I’m seeing a lot of back and forth lately on whether or not there’s a “crisis” at the border, with greatly increased migration and limited ability on the part of law enforcement to respond.
Personally, I don’t consider it a “crisis” at all. Immigration is just people moving from one place to another — maybe permanently, maybe temporarily — for any of various reasons.
Maybe they’re safer from criminal or government (but I repeat myself) violence in the new place than in the old place. Maybe there are more jobs. Maybe the jobs pay more.
Or whatever. Moving isn’t some kind of unnatural phenomenon. The average American does it 11 or 12 times in his or her life.
“Now, Tom,” I’ve been told many times, “if you think there’s no crisis at the border, you must not live near the border.”
In fact, I DO live near the border — fairly close to the US border in the form of the Gulf coast, and VERY close to the border separating Alachua County, Florida from Levy County, Florida.
On any given morning, I can watch literally hundreds of immigrants fleeing Levy County and crossing into Alachua County for better livelihoods on the other side of that border.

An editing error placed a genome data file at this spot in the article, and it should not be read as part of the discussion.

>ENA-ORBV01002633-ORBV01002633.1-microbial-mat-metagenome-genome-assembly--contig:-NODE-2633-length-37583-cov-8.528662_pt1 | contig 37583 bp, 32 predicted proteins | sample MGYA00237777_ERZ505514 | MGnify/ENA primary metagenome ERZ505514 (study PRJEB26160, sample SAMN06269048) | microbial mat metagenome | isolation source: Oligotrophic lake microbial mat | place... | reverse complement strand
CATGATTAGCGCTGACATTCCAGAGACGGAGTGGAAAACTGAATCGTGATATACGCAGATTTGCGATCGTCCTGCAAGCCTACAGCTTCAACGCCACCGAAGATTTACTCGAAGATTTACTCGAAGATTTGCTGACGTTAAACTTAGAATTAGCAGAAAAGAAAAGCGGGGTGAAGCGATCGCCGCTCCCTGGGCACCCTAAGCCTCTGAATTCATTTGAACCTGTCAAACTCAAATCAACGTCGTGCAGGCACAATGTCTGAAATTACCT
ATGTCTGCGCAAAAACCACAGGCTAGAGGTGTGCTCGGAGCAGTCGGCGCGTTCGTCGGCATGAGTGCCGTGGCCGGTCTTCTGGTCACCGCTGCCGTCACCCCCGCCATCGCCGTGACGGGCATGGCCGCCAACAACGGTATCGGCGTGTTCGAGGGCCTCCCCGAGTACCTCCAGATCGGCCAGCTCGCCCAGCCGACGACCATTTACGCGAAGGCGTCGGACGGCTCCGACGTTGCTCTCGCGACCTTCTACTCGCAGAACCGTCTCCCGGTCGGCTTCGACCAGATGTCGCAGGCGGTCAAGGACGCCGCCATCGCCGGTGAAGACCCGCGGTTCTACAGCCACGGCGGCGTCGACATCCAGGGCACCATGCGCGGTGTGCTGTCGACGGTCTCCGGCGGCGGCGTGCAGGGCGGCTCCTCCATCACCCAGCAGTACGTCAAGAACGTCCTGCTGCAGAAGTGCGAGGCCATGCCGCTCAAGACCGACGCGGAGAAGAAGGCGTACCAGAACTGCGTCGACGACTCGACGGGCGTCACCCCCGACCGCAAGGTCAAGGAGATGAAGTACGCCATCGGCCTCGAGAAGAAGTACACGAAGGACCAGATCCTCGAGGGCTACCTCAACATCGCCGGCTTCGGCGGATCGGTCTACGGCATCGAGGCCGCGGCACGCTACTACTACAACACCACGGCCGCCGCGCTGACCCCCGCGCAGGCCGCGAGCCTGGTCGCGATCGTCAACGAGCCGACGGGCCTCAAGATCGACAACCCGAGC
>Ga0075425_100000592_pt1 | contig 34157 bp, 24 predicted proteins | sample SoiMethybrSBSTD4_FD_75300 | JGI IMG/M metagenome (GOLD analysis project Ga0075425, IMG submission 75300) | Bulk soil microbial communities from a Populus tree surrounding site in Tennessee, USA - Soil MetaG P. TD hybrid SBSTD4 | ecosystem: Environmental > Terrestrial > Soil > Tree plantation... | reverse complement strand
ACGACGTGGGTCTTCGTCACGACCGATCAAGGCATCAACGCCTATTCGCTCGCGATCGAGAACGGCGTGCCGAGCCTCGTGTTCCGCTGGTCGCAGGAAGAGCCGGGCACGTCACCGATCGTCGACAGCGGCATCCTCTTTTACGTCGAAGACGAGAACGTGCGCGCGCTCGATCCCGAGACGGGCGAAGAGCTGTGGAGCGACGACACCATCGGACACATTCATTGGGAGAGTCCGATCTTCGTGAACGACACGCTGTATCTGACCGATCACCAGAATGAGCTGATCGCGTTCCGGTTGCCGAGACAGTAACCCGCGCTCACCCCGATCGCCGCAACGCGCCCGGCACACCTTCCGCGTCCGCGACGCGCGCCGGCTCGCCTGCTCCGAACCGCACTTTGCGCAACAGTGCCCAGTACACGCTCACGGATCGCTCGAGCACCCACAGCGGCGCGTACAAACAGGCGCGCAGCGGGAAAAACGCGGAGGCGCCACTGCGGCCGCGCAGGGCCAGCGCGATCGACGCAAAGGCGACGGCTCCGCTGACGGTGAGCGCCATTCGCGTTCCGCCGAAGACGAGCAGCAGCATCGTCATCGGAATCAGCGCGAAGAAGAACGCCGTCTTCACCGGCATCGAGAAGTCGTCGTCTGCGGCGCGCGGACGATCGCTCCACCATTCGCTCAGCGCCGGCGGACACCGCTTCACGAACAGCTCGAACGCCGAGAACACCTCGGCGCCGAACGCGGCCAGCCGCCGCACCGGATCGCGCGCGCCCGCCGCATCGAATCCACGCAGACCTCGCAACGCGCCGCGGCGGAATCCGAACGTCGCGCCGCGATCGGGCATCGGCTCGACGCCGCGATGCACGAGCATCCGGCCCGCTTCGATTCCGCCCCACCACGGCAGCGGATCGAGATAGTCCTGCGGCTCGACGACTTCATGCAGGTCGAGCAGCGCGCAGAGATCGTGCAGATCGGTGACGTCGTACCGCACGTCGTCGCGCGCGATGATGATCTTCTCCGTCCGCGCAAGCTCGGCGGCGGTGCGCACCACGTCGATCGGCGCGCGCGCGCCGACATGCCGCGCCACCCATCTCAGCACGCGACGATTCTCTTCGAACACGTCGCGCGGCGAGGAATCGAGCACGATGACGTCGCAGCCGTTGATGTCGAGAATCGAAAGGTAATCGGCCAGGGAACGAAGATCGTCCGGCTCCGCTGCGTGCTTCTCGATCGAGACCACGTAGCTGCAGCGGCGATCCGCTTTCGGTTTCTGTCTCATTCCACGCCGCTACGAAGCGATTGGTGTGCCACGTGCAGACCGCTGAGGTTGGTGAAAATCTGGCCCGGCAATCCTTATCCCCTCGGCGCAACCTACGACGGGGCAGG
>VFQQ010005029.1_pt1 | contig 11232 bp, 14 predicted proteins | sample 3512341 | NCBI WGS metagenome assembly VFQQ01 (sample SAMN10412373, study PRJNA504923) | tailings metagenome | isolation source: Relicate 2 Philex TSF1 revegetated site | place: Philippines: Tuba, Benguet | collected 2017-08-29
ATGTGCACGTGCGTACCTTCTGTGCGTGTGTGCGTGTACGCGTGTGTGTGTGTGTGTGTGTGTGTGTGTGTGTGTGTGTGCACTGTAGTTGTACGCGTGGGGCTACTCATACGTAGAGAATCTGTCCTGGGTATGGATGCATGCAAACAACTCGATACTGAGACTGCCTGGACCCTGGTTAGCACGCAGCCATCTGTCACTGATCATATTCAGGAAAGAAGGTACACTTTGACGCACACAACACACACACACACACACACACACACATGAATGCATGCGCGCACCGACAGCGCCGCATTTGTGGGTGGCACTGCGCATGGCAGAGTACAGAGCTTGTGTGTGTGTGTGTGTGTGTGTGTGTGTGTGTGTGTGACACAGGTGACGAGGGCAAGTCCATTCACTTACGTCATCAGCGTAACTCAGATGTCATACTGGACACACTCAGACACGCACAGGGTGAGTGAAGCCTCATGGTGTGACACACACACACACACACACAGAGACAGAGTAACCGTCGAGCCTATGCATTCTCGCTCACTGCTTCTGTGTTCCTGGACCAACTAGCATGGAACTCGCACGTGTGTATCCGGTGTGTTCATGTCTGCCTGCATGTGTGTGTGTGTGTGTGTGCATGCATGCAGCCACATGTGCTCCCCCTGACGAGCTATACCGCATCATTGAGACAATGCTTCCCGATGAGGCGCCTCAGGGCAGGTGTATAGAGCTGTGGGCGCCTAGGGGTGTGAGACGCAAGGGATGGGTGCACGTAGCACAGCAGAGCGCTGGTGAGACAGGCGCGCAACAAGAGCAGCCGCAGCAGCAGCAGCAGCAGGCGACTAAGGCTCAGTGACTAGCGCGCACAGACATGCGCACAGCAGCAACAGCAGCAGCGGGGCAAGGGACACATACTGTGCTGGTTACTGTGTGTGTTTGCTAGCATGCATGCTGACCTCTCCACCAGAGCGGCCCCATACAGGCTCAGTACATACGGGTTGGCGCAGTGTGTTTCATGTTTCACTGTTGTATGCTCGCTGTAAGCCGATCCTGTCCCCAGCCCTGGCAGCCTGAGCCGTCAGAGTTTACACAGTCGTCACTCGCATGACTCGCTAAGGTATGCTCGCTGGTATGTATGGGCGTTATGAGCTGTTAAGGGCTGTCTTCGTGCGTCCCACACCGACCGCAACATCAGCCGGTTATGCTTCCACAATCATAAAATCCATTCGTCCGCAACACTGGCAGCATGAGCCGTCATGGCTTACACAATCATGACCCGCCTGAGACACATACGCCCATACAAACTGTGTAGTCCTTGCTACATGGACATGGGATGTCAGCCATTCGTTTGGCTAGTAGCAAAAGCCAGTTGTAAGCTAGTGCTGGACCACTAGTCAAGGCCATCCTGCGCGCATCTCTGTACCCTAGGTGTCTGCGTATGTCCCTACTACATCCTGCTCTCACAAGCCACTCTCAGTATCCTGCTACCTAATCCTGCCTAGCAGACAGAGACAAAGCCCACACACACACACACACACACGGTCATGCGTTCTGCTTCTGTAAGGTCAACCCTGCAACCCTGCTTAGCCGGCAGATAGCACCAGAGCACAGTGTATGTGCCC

A lot of people live in Levy County, but work in Alachua County.
Why do they live in Levy County? Because it’s cheaper. Home prices are lower. Rent is lower. Taxes are lower.
Why do they work in Alachua County? Because wages are higher.
Is that a “crisis?” No.
Why isn’t it a “crisis?”
Because the meaning of “crisis” is “something politicians can use to make people fearful and demand bigger government.”
It’s hard to make Americans afraid of other Americans crossing city and town limits, county lines, and state borders, simply because hundreds of millions of us do that hundreds of billions of times per year. Most Americans can’t do their grocery shopping without crossing at least one or two “borders.”
The only way to make Americans afraid of “border” crossing is to pick a smaller subset of immigrants — the few million who cross the US-Mexico “border” on their way from Latin American countries each year — and make them sound like a threatening “other.”
Are those immigrants really any different than the Americans who do the same border-crossing stuff every day?
Well, they do tend to be more socially conservative, to commit fewer crimes, to pay more in taxes, and to consume less in government welfare benefits. But that’s not very frightening. Which is why the people who want you to stay frightened generally omit, or lie about, such facts.
If there’s a “border crisis” at all, it’s that so many Americans believe these demagogues’ scary “border crisis” stories.
Thomas L. Knapp (Twitter:@thomaslknapp) is director and senior news analyst at the William Lloyd Garrison Center for Libertarian Advocacy Journalism (thegarrisoncenter.org). He lives and works in north central Florida.